• Conservation Land Trust
    • Edward W. Hazen Foundation
    • Funding Exchange
    • Haymarket People’s Fund
    • Jessie Smith Noyes Foundation
    • Lemmon Foundation
    • Max and Anna Levinson Foundation
    • Nathan Cummings Foundation
    • Needmor Fund
    • Pride Foundation
    • Tides Foundation
    • United Church Foundation
    • Wisdom Charitable Trust
  • 16. Community Investing (CI)
    • Provides capital to traditionally underserved communities
    • Generates high-impact social returns
    • Supports affordable housing, child care, and sustainable economic development
    • Provides diverse investment opportunities, from below-market deposits to risk-adjusted, market-rate returns through debt, equity and venture capital
  • 17. Community Investing Institutions
    • Community Development Banks
    • Credit Unions
    • Loan Funds
    • Venture Capital
    • International Microfinance Funds
    • Grown from $4 billion in 1995 to nearly $20 billion in 2005
  • 18. Sample Foundation Leaders in CI
    • F. B. Heron Foundation
    • Jewish FundS for Justice (JFSJ)
    • A. J. Muste Memorial Institute
    • Rose Foundation for Communities and the Environment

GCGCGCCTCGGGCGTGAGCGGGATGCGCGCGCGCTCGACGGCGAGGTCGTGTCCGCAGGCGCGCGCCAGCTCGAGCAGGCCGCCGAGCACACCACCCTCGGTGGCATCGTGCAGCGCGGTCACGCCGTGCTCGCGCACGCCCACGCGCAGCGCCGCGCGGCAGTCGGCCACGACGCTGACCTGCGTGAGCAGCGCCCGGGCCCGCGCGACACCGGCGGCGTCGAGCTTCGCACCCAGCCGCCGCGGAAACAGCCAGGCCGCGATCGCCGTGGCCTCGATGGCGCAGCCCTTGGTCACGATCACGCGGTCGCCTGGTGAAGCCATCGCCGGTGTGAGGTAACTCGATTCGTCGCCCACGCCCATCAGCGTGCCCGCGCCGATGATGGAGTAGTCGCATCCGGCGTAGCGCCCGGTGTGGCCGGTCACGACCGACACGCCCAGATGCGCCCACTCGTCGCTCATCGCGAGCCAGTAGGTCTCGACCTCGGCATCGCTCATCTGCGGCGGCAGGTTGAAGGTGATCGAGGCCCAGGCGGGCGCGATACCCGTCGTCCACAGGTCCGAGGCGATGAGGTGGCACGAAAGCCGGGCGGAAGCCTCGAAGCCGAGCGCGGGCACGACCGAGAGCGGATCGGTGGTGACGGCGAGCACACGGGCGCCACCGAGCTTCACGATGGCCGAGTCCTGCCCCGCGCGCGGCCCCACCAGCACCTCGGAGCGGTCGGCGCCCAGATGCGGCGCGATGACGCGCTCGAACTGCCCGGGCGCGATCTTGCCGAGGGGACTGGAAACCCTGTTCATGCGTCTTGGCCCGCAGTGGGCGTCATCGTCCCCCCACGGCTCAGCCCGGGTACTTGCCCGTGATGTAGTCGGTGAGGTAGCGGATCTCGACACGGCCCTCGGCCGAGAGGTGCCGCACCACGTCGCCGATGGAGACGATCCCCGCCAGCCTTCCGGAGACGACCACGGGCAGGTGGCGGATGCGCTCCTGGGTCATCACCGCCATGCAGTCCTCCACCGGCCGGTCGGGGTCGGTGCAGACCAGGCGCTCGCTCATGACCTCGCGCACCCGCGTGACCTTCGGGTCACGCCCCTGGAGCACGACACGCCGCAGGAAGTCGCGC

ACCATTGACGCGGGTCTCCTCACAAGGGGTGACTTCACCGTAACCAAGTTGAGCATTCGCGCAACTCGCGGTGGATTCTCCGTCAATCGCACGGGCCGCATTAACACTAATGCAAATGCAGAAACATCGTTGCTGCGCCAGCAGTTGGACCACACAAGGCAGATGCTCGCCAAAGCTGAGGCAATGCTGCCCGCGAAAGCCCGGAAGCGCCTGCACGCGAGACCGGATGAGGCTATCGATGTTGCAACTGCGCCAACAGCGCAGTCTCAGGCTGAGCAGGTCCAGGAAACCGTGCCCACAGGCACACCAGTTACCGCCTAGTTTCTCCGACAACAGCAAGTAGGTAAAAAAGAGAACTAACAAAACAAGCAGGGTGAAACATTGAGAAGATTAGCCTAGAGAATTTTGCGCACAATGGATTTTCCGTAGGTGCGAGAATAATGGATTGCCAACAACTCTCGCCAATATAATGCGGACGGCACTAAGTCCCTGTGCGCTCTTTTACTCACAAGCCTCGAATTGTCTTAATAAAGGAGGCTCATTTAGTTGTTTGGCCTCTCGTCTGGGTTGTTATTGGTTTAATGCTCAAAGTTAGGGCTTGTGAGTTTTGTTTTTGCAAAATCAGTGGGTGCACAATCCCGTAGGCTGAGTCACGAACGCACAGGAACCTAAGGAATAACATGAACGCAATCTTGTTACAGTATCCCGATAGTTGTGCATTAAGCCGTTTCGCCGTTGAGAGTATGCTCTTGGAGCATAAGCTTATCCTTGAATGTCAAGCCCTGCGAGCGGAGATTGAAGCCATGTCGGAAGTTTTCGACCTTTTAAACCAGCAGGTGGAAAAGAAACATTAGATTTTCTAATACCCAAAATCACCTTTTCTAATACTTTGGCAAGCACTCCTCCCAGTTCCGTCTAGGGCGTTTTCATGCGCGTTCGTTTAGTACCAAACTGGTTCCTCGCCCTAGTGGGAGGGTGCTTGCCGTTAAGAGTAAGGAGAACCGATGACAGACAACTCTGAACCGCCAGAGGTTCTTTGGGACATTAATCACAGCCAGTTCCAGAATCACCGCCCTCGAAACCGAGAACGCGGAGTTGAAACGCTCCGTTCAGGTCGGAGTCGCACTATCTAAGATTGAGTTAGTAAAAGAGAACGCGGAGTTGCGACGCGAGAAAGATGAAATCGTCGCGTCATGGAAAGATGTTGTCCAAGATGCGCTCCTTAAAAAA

• 19. Social Venture Capital
    • “ Double-bottom-line:” both financial and social returns
    • Alternative Investment opportunities in early-stage private equity
    • Debt financing to support non-profit social enterprises
    • Over $600 million in capital from “Angel Investors” and Institutions alike
  • 20. Getting Started
    • Conduct Research and Gather Resources
    • Ask Whether Your Existing Managers and Consultants Have the Necessary Expertise
    • Consult a Financial Advisor with Expertise in Mission-Related Investing
    • Have a Strategic Conversation within Your Organization on Your Investment Policies
    • Present Findings to Your Foundation Board or Investment Committee
    continued
  • 21. Getting Started
    • Develop Active Proxy Voting Guidelines
    • Draft a New Responsible Investing Policy
    • Explore Community Investing Opportunities
    • Lead by Example: Share Knowledge & Best Practices
    • Join Responsible Investor Networks
  • 22. The Social Investment Forum
    • Dedicated to advancing the concept, practice, and growth of socially and environmentally responsible investing
    • www.socialinvest.org
    • The Social Investment Forum 1612 K Street NW, Suite 650 Washington, DC 20006 phone (202) 872-5361 fax (202) 463-5125
    • Join online today!